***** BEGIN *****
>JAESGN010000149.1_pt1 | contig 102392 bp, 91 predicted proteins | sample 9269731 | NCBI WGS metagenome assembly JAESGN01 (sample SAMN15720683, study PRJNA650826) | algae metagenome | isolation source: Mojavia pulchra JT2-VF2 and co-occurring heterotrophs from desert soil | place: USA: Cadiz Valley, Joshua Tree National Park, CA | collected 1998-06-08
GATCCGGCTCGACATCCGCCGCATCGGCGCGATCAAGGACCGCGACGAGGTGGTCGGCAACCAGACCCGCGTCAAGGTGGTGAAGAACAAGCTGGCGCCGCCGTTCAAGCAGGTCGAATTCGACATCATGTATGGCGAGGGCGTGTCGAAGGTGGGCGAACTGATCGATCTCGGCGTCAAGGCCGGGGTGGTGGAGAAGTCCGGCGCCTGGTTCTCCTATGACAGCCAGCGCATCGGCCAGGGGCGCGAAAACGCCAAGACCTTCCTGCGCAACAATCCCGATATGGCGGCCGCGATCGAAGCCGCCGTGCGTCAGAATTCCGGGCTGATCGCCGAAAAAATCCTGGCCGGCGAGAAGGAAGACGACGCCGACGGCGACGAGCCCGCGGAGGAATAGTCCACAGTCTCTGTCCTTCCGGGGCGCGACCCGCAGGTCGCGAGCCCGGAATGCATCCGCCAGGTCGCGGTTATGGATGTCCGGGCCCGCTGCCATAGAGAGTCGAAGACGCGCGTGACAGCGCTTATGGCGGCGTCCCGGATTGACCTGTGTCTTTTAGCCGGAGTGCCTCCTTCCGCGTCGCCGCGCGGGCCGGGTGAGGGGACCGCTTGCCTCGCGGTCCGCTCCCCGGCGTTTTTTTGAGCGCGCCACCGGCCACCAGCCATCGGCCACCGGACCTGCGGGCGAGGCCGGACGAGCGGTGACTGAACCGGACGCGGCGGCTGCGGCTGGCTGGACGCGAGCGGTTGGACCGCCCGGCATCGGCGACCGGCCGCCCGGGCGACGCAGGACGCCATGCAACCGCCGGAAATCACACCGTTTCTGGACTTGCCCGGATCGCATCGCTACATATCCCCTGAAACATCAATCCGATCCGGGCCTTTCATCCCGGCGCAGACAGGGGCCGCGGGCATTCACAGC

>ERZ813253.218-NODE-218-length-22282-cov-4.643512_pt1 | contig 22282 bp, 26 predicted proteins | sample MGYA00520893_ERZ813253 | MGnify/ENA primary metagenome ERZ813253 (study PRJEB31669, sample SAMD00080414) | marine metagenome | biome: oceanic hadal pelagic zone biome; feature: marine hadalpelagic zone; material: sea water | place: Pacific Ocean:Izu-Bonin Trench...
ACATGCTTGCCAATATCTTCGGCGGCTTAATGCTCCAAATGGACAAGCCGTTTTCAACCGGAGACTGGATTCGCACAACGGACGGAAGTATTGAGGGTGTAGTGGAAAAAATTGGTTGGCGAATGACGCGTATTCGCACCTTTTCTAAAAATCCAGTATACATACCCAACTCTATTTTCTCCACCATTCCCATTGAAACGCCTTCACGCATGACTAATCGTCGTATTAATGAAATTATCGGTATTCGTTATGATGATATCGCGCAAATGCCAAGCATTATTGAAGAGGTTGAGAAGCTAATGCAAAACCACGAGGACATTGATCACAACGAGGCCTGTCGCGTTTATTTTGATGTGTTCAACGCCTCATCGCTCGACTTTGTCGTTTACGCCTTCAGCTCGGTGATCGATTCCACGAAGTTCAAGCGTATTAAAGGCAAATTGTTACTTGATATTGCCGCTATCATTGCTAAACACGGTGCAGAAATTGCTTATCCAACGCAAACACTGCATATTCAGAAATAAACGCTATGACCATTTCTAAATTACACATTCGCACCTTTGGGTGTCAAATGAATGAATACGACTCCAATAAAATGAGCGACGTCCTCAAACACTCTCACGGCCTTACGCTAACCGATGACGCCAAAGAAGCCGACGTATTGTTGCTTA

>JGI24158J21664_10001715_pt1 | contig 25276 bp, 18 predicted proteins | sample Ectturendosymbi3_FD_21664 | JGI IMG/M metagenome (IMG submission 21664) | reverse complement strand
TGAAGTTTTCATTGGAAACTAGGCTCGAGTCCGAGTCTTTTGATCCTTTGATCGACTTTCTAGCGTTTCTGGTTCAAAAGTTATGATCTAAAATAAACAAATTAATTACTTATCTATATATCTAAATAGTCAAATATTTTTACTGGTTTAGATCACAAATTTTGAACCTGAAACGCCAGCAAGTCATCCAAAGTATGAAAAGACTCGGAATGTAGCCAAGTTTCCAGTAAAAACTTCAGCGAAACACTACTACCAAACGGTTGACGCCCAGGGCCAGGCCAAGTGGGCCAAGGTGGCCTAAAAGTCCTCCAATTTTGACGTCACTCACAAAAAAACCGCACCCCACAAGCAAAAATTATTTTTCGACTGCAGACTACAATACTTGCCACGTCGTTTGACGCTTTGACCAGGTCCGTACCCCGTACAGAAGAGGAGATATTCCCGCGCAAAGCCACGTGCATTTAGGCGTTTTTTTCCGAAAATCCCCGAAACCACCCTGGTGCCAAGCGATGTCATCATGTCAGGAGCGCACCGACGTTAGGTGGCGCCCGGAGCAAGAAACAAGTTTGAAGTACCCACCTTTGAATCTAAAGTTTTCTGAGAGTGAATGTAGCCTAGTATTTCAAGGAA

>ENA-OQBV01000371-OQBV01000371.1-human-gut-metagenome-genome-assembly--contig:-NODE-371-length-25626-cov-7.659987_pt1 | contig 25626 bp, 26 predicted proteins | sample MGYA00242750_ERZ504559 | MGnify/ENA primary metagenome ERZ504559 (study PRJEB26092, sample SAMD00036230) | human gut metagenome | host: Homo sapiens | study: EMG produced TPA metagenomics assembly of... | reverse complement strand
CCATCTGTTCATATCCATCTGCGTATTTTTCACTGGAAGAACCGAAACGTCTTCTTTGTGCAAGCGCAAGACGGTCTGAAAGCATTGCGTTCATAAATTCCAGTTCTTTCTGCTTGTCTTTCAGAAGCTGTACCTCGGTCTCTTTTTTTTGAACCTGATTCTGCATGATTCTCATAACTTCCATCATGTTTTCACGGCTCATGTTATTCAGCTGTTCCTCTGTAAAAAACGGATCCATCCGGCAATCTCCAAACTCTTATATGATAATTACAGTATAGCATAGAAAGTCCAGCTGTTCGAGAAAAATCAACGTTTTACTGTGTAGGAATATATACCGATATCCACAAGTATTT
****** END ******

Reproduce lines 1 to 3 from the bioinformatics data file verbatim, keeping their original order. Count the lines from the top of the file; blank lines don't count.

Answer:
>JAESGN010000149.1_pt1 | contig 102392 bp, 91 predicted proteins | sample 9269731 | NCBI WGS metagenome assembly JAESGN01 (sample SAMN15720683, study PRJNA650826) | algae metagenome | isolation source: Mojavia pulchra JT2-VF2 and co-occurring heterotrophs from desert soil | place: USA: Cadiz Valley, Joshua Tree National Park, CA | collected 1998-06-08
GATCCGGCTCGACATCCGCCGCATCGGCGCGATCAAGGACCGCGACGAGGTGGTCGGCAACCAGACCCGCGTCAAGGTGGTGAAGAACAAGCTGGCGCCGCCGTTCAAGCAGGTCGAATTCGACATCATGTATGGCGAGGGCGTGTCGAAGGTGGGCGAACTGATCGATCTCGGCGTCAAGGCCGGGGTGGTGGAGAAGTCCGGCGCCTGGTTCTCCTATGACAGCCAGCGCATCGGCCAGGGGCGCGAAAACGCCAAGACCTTCCTGCGCAACAATCCCGATATGGCGGCCGCGATCGAAGCCGCCGTGCGTCAGAATTCCGGGCTGATCGCCGAAAAAATCCTGGCCGGCGAGAAGGAAGACGACGCCGACGGCGACGAGCCCGCGGAGGAATAGTCCACAGTCTCTGTCCTTCCGGGGCGCGACCCGCAGGTCGCGAGCCCGGAATGCATCCGCCAGGTCGCGGTTATGGATGTCCGGGCCCGCTGCCATAGAGAGTCGAAGACGCGCGTGACAGCGCTTATGGCGGCGTCCCGGATTGACCTGTGTCTTTTAGCCGGAGTGCCTCCTTCCGCGTCGCCGCGCGGGCCGGGTGAGGGGACCGCTTGCCTCGCGGTCCGCTCCCCGGCGTTTTTTTGAGCGCGCCACCGGCCACCAGCCATCGGCCACCGGACCTGCGGGCGAGGCCGGACGAGCGGTGACTGAACCGGACGCGGCGGCTGCGGCTGGCTGGACGCGAGCGGTTGGACCGCCCGGCATCGGCGACCGGCCGCCCGGGCGACGCAGGACGCCATGCAACCGCCGGAAATCACACCGTTTCTGGACTTGCCCGGATCGCATCGCTACATATCCCCTGAAACATCAATCCGATCCGGGCCTTTCATCCCGGCGCAGACAGGGGCCGCGGGCATTCACAGC

>ERZ813253.218-NODE-218-length-22282-cov-4.643512_pt1 | contig 22282 bp, 26 predicted proteins | sample MGYA00520893_ERZ813253 | MGnify/ENA primary metagenome ERZ813253 (study PRJEB31669, sample SAMD00080414) | marine metagenome | biome: oceanic hadal pelagic zone biome; feature: marine hadalpelagic zone; material: sea water | place: Pacific Ocean:Izu-Bonin Trench...